Attorney General Faris Al-Rawi says the Government’s hands are tied regarding calls from Trincity Mall tenants for help with rental fees during the COVID-19 shutdown.
Speaking to Guardian Media yesterday, Al-Rawi said a liquidator is in charge of the mall and Government cannot dictate what is done, noting there are lawful steps and a process that has to be followed.
CL Financial’s assets have been in the hands of liquidator Grant Thornton since 2017 after it was unable to repay Government for its 2009 bailout. The HCL Group, a subsidiary of CL Financial, owns Trincity Mall and others, including One Woodbrook Place One Plaza, Long Circular Mall and Valpark Shopping Plaza.
But Al-Rawi said other malls were using similar rent collection policies at this time and questioned why UNC MP Dr David Lee had separated those landlords from the Trincity Mall landlords. He said Lee was misguiding and exploiting the tenants during this difficult time.
Also contacted yesterday, Minister in the Ministry of Finance Allyson West said she could not say what position Minister of Finance Colm Imbert could take on the issue. However, she too held the view Lee was misleading tenants by suggesting Government could directly intervene because a liquidator was in charge.
Trincity Mall tenants are seeking Government help after they were told by management they will have to pay full rent for March despite losing business due to the shutdown measures.
“Remember March is right after Carnival, so it would
be a little slow because Carnival and lent season and thing,” Asim Williams, owner of Phat’s International Styles, asked Guardian Media on Monday.
“Why must we have to pay for the whole of March when you know that you closed the cinemas and food court and nobody was coming in the mall?”
Another tenant who did not want to be named added, “By the time the middle of the month when they found the first positive case people stopped coming to the mall.”
The Trincity Mall tenants said they have also been asked to pay their common area maintenance fee for April and May, a figure which will amount to almost half of the rent. These fees include charges for cleaning up common areas, security for the property, property taxes, property insurance, repairs and maintenance.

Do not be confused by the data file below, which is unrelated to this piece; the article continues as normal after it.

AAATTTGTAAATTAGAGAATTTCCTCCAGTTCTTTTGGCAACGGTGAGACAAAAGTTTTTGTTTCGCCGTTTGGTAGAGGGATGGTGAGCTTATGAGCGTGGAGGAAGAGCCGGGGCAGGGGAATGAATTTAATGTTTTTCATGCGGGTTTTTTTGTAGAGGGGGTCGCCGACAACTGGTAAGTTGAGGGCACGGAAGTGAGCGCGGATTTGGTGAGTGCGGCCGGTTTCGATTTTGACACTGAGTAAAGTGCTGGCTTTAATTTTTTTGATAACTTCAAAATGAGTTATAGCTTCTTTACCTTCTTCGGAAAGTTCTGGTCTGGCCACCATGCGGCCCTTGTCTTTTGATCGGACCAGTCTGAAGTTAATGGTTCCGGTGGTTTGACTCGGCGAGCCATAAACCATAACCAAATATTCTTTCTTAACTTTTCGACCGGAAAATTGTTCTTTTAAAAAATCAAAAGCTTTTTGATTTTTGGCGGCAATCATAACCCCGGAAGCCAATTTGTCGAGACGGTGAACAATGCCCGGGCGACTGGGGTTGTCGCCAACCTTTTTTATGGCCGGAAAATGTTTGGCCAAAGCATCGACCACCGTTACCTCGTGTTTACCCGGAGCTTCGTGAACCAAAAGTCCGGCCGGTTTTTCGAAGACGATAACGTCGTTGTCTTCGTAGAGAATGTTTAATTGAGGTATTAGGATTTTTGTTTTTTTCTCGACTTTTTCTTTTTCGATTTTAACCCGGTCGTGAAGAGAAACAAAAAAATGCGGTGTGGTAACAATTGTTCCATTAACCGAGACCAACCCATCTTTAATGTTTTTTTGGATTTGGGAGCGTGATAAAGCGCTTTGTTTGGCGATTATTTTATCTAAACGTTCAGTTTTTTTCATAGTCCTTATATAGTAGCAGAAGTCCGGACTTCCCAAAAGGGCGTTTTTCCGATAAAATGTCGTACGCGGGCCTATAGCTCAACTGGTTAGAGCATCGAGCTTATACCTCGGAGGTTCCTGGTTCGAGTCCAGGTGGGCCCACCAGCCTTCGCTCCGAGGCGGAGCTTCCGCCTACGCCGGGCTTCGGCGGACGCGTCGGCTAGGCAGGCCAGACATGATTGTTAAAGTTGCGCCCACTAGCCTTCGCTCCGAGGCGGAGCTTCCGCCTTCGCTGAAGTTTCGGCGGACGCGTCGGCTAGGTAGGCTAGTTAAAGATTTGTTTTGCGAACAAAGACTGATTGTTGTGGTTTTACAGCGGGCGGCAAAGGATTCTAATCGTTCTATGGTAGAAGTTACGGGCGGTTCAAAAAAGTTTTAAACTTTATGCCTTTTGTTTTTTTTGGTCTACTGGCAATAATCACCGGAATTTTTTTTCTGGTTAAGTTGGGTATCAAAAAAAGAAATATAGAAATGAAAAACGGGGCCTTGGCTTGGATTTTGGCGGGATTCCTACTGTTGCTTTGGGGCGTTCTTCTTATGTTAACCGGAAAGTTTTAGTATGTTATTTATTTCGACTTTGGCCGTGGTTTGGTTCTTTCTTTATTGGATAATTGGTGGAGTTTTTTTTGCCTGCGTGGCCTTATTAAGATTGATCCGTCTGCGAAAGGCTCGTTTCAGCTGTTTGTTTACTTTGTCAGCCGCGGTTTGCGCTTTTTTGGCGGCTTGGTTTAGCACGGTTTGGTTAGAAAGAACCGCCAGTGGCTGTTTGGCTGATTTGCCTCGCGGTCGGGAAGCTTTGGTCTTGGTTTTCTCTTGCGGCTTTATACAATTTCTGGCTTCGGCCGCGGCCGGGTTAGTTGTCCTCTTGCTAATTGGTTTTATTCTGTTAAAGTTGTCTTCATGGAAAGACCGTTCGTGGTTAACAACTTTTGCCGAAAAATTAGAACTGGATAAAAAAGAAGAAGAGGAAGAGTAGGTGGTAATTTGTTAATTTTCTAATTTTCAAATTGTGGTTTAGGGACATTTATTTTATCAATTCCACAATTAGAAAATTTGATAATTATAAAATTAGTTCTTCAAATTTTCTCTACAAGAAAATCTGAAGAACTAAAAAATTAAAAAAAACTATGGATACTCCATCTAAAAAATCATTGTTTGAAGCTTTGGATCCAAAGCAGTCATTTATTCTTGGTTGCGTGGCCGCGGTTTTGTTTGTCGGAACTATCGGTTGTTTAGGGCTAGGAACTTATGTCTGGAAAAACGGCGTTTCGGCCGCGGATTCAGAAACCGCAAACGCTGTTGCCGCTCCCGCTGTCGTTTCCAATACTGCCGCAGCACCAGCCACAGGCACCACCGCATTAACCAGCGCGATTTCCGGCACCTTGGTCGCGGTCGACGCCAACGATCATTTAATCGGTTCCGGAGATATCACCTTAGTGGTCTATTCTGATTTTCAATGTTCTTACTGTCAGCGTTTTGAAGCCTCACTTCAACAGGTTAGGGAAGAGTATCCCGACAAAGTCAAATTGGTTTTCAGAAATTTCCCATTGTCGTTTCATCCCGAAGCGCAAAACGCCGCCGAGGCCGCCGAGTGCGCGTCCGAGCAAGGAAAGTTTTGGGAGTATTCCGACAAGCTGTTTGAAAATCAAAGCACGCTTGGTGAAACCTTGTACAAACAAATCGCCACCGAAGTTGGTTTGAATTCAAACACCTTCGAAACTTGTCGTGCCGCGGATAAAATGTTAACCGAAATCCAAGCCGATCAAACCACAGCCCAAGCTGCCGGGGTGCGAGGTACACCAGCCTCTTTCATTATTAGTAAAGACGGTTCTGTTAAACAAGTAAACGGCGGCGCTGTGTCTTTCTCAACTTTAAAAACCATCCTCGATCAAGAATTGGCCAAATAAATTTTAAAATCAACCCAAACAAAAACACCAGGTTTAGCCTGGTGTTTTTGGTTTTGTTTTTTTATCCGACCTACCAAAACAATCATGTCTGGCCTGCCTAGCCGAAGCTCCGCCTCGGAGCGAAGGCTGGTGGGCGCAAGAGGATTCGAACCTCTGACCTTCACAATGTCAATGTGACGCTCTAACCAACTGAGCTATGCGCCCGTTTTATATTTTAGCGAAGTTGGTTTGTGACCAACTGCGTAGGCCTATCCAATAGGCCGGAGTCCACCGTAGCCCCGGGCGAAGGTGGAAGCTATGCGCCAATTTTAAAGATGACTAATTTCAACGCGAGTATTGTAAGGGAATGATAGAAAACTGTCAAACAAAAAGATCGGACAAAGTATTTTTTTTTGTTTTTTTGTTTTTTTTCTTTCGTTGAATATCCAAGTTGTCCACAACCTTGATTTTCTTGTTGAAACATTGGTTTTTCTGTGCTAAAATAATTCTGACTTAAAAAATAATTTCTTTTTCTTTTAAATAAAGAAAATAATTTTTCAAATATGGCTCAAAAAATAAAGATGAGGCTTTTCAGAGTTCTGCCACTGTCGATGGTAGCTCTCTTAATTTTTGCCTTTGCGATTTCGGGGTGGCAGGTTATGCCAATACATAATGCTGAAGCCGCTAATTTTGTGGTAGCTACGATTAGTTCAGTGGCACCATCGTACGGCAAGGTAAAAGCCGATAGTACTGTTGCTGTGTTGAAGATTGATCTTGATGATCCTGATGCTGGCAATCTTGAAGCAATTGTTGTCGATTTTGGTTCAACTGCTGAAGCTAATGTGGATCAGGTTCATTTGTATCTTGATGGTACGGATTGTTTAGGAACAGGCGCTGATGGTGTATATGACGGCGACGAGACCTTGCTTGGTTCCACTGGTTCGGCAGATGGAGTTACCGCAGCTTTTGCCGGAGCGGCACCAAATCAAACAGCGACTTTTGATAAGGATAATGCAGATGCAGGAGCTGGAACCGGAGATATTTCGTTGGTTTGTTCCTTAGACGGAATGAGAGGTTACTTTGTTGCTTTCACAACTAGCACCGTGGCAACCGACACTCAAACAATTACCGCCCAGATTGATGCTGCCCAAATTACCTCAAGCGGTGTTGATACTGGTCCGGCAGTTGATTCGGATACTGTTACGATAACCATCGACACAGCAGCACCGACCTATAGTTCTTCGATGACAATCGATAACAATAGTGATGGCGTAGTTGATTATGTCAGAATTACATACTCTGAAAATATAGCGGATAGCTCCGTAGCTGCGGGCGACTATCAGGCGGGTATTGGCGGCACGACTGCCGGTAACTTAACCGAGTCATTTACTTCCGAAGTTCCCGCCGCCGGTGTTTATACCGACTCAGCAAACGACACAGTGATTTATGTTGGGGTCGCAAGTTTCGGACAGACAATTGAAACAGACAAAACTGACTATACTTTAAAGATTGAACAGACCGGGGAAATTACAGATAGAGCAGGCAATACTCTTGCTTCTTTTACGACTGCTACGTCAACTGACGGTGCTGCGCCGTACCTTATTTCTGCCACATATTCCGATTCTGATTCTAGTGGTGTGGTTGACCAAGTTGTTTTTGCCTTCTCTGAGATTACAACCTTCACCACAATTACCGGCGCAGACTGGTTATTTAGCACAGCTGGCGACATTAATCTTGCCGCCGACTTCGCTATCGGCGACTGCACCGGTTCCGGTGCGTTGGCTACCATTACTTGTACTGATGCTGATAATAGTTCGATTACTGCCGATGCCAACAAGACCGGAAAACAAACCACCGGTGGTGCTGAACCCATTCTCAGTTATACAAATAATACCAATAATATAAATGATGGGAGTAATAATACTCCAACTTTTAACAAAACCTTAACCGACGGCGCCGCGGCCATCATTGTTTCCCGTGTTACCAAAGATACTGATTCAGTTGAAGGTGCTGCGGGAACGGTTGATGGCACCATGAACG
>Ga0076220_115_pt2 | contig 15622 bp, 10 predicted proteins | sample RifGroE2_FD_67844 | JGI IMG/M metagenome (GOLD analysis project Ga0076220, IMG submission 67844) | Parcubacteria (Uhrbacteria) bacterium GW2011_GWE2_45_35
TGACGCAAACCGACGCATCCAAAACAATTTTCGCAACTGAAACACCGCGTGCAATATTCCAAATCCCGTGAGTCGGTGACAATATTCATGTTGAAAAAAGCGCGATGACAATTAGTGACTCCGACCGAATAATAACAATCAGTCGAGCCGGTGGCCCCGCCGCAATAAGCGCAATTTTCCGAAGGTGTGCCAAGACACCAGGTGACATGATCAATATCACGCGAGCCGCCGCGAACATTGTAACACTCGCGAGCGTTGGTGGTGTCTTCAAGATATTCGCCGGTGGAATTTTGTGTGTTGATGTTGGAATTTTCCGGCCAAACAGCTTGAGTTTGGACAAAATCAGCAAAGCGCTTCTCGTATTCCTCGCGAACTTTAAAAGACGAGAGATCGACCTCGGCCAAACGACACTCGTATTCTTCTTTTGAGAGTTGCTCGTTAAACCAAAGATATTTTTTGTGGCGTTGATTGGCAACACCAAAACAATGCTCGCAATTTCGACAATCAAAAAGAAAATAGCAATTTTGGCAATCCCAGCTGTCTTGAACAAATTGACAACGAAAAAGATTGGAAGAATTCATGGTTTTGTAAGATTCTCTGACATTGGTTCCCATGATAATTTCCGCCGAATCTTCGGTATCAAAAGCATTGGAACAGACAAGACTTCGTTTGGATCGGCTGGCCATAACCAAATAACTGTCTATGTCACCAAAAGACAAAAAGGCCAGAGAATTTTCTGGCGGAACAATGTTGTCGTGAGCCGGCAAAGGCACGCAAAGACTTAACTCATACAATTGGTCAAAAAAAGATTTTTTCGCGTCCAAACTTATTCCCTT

“Bear in mind the mall closed we doh need any common area space, we doh need janitorial services. I feeling as a tenant that the whole mall have to pay for the stores that open to operate,” Williams said.
The tenants said they just cannot make the payments and called on management to “have a heart”. Some of them said they have had to retrench workers because of the lack of income and foresee many businesses closing down permanently because they cannot afford the rent.
“Many businesses will move out. I had to terminate my staff, I am unable to continue keeping them on a payroll,” a tenant said.
Another Trincity tenant said they are hoping Government can assist by reducing the amount of rent they are being asked to pay.
“The same way how the country was there for HCL when they were in dire need for the Government to give them a bailout, which come down to taxpayers, now the landlord need to help back their tenants,” Williams said.
Over the weekend, Lee called on the Government to intervene and assist Trincity Mall tenants. He said the Government, by virtue of acquiring the assets of CLICO, controls Trincity Mall, Long Circular Mall and One Woodbrook Place, which are demanding rent from tenants despite the crisis.
The HCL Group owns malls such as One Woodbrook Place One Plaza, Long Circular Mall, Valpark Shopping Plaza and Trincity Mall. The HCL Group of Companies is the real estate aspect of CL Financial holdings, which was the largest privately held conglomerate in Trinidad and Tobago before it collapsed forcing Government to bail it out in 2009.
Guardian Media also reached out to companies that rent from other malls, including Movie Towne and C3 Centre and MovieTowne.
At Movie Towne, the companies said they were given a 30 per cent discount for March and April. The C3 tenants said they have been asked to pay rent in full for the month of March and common area maintenance charges for April.
The tenants are asking the Government to follow Canada’s lead by providing rent relief to businesses that can’t afford to pay their landlords at a time when their operations are seriously curtailed or shut down due to COVID-19.
An email was sent to HCL Group of Companies but up until press time yesterday there was no response. Calls to Grant Thornton also went unanswered.